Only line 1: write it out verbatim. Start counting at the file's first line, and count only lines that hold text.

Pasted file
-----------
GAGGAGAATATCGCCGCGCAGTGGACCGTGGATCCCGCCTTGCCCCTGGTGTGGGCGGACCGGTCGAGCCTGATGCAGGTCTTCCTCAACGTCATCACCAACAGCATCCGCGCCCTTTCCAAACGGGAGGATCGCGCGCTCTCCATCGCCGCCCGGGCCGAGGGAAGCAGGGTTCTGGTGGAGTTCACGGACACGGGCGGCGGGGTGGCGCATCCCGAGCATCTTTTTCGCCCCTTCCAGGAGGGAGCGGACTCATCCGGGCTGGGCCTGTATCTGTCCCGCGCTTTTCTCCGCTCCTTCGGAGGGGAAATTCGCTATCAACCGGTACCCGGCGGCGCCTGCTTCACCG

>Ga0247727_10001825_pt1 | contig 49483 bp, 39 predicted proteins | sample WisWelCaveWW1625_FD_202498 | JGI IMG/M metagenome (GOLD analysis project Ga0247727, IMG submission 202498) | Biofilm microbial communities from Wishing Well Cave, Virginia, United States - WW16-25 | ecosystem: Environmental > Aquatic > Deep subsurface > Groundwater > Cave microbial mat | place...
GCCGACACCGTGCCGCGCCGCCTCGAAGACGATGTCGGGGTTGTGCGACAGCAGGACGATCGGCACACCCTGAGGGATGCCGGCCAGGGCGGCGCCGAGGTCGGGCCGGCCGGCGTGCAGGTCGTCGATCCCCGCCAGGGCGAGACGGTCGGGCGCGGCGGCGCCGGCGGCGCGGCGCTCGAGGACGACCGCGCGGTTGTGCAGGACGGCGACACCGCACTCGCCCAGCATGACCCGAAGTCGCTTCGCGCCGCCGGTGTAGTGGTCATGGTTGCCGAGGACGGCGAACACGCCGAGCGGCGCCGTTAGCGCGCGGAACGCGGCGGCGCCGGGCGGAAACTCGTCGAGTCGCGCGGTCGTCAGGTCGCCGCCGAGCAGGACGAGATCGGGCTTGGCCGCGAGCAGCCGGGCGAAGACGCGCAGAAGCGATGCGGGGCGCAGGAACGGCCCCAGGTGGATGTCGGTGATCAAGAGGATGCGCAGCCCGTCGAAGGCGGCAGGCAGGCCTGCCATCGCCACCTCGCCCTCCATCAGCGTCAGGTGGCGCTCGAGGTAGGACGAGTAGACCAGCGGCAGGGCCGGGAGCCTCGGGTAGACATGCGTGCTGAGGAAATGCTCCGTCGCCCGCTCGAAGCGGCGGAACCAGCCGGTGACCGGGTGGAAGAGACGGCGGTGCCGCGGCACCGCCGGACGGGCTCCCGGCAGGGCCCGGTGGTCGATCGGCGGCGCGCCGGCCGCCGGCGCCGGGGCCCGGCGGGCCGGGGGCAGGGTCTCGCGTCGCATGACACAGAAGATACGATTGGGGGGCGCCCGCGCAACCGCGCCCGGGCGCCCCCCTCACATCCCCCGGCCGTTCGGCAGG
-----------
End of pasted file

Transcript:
GAGGAGAATATCGCCGCGCAGTGGACCGTGGATCCCGCCTTGCCCCTGGTGTGGGCGGACCGGTCGAGCCTGATGCAGGTCTTCCTCAACGTCATCACCAACAGCATCCGCGCCCTTTCCAAACGGGAGGATCGCGCGCTCTCCATCGCCGCCCGGGCCGAGGGAAGCAGGGTTCTGGTGGAGTTCACGGACACGGGCGGCGGGGTGGCGCATCCCGAGCATCTTTTTCGCCCCTTCCAGGAGGGAGCGGACTCATCCGGGCTGGGCCTGTATCTGTCCCGCGCTTTTCTCCGCTCCTTCGGAGGGGAAATTCGCTATCAACCGGTACCCGGCGGCGCCTGCTTCACCG